A coronavirus outbreak at the U.S. Naval Academy in Annapolis, Maryland, sent midshipmen into quarantine with 98 students moved into a hotel to recover from the virus.
The academy said it drove the 98 midshipmen to the Hilton Garden Inn in Annapolis on Monday to quarantine away from the rest of campus. Officials said they moved the students because they needed more “quarantine space” inside their dorms.
“These midshipmen are recovering from the COVID-19 virus and are from a variety of classes within the brigade,” spokeswoman Jennifer Erickson said..
According to the Naval Academy, recovering students will not be allowed to leave their rooms — except for wellness reasons — and will be checked on twice a day.
Back on campus, leaders at the Naval Academy ordered all midshipmen to stay inside their dorms for a minimum of 10 days — allowing for two hours of outdoor physical activity per day with one roommate. The order said all meals would be eaten inside the dorms, and all classes will be virtual.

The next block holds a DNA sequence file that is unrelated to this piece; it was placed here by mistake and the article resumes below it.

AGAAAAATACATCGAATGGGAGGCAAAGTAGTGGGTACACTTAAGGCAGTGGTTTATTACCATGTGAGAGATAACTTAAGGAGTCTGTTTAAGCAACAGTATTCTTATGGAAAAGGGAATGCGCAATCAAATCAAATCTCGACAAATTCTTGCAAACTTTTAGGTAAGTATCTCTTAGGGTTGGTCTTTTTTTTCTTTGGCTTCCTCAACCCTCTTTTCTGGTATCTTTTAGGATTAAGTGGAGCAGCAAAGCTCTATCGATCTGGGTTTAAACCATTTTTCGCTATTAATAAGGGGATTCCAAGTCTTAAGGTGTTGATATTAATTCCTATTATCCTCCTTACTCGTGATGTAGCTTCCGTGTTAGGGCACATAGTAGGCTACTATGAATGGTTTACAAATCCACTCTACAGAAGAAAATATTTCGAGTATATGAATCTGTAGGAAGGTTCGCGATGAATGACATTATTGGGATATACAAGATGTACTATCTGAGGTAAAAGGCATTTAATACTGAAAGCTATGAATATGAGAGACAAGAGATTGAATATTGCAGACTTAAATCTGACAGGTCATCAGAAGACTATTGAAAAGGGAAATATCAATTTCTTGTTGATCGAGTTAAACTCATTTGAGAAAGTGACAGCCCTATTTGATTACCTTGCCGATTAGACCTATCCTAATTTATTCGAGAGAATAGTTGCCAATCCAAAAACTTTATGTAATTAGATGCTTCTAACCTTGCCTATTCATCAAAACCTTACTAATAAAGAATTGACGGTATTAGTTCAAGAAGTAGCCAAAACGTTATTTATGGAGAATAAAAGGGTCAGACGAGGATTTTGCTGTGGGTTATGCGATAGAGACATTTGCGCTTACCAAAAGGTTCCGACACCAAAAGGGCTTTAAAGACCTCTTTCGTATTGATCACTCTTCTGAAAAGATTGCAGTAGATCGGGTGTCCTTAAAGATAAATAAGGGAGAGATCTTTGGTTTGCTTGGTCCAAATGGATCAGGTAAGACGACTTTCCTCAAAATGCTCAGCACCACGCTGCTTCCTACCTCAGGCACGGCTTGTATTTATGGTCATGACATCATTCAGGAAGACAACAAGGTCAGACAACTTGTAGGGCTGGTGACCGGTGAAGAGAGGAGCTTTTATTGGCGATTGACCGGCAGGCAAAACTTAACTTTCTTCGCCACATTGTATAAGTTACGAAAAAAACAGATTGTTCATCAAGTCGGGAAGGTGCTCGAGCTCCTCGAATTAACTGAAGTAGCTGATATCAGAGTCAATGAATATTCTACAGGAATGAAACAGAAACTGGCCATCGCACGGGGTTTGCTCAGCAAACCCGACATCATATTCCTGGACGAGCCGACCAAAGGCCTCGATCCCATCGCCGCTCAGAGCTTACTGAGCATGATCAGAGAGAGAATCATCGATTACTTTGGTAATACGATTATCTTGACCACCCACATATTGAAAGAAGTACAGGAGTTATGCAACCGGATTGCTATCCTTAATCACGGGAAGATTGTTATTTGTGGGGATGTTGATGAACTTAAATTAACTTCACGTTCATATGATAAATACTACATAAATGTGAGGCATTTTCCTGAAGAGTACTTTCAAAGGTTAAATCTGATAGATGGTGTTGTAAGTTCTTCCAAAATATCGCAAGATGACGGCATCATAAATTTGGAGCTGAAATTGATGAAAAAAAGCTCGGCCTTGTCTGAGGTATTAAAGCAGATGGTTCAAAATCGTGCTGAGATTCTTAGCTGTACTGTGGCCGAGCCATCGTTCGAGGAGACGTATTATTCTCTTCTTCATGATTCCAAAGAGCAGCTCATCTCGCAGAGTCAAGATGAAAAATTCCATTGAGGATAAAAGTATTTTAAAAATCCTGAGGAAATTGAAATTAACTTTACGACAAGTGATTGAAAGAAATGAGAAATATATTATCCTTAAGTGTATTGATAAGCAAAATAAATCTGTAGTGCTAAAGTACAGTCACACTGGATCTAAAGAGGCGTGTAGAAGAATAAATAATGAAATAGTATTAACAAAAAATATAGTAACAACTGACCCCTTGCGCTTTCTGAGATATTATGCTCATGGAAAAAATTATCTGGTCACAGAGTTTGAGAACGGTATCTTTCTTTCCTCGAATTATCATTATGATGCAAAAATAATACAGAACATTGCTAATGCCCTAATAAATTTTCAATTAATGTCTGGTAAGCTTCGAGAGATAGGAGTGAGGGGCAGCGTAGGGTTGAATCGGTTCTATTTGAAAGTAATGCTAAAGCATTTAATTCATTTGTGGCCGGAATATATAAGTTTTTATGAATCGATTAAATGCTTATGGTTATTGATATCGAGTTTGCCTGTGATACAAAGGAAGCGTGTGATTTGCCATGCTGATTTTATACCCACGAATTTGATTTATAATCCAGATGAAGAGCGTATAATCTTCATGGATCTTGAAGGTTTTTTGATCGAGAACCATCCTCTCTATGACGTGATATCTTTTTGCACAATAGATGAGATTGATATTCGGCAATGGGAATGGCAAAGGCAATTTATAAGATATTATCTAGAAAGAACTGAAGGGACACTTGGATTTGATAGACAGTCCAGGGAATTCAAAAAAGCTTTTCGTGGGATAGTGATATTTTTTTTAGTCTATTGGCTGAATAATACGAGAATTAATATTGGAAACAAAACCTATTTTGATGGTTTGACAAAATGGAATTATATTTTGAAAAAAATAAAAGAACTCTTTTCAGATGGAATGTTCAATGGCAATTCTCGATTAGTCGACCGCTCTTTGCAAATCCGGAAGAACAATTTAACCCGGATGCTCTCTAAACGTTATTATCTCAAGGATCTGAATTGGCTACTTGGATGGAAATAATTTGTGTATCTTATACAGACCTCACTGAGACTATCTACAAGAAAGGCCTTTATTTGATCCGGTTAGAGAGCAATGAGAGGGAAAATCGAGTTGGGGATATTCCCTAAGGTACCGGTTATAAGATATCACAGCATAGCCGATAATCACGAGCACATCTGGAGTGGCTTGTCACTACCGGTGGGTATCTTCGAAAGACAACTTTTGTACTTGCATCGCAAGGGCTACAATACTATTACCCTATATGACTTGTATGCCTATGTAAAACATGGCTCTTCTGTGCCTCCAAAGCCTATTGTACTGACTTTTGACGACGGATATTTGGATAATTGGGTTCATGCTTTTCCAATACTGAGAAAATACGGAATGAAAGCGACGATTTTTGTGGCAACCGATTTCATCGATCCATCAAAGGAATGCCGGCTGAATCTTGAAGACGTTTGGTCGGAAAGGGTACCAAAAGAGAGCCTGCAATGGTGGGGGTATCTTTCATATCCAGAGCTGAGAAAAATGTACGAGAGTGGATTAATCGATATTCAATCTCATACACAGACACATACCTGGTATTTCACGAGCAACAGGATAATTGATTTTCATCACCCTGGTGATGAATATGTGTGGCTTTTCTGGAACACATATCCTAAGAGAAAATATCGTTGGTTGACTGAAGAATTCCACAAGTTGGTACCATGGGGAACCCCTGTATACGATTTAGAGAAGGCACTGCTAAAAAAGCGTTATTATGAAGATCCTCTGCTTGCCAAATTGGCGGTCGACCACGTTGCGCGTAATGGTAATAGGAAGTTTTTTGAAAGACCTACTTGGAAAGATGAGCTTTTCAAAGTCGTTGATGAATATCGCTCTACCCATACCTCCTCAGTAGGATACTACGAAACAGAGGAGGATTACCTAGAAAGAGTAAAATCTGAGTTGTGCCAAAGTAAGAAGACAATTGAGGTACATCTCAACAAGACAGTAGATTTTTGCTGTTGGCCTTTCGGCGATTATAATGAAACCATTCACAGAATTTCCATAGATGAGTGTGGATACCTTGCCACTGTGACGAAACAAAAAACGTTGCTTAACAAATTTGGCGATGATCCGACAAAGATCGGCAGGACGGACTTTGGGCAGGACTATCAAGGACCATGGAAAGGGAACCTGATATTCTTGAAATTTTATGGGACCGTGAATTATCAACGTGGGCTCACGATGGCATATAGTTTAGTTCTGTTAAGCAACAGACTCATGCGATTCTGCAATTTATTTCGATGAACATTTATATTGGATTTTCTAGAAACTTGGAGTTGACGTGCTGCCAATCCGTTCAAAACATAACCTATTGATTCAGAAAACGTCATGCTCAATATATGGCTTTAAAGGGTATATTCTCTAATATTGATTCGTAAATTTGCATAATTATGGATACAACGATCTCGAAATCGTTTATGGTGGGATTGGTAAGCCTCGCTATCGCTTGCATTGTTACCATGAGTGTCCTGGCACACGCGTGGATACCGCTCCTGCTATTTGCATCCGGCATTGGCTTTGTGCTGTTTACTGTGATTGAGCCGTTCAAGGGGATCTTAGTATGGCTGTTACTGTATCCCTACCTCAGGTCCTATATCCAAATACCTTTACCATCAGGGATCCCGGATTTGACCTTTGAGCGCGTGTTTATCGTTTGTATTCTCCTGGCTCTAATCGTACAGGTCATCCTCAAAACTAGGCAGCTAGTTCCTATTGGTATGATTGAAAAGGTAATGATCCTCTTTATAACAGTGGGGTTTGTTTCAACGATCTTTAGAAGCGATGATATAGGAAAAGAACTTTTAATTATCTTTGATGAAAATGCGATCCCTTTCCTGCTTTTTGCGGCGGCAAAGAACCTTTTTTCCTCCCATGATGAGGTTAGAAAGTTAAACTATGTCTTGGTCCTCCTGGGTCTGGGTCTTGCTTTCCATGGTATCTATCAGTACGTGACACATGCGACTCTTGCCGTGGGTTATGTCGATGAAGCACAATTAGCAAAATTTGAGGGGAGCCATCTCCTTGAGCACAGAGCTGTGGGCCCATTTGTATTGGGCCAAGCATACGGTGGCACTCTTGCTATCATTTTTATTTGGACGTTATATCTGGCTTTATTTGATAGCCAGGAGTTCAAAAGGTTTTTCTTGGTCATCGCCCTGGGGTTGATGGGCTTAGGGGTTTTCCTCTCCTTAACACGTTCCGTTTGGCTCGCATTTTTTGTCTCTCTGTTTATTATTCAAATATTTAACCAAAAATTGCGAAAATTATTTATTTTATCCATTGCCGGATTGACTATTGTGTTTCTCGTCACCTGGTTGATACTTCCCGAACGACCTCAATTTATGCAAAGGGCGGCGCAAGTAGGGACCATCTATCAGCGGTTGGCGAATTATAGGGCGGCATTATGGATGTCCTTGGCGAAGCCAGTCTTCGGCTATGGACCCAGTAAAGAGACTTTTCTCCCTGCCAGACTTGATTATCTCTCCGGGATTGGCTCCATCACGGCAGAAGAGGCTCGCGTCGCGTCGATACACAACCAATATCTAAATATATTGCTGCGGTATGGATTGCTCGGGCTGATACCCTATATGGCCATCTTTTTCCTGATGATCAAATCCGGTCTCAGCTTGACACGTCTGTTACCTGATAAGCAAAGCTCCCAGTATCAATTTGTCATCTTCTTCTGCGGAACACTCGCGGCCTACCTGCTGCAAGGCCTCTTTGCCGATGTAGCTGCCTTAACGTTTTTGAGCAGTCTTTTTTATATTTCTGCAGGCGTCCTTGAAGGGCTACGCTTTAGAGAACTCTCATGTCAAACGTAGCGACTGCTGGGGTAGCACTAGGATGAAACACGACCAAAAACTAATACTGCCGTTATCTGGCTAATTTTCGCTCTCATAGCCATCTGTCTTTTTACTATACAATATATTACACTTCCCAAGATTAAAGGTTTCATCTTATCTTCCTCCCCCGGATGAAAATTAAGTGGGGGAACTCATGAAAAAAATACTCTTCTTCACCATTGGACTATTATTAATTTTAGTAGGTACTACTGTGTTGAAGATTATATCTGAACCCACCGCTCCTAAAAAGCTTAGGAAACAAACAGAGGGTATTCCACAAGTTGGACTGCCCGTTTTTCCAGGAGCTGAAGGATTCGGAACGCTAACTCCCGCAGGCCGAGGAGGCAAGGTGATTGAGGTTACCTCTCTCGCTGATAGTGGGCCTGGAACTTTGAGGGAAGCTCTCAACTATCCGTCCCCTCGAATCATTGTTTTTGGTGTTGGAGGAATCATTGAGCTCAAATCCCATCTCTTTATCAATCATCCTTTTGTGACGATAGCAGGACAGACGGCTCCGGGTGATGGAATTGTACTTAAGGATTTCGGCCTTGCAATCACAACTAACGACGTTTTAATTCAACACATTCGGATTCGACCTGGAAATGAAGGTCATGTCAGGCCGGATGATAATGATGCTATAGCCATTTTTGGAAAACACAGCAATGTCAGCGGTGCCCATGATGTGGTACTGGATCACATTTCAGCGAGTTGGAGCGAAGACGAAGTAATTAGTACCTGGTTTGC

“While our midshipman population is young and healthy and likely able to rebound from COVID-19, there are still too many unknowns with COVID-19 to take this situation lightly,” Superintendent Vice Adm. Sean Buck said in a news release.
“The health and safety of our entire Naval Academy family is, and will remain, my highest priority while we continue to execute our mission of developing our future naval leaders.”
The COVID-19 mitigation efforts at the U.S. Naval Academy come after the University of Maryland’s February “sequester in place order,” when students were asked to stay inside their dorms as much as possible, and all classes went virtual.
The academy launched a contact tracing effort and is testing any close-contacts to COVID-19 positive students.
“We need this to be an all-hands effort from our faculty, staff, coaches … this is not just a midshipman effort,” Buck said.
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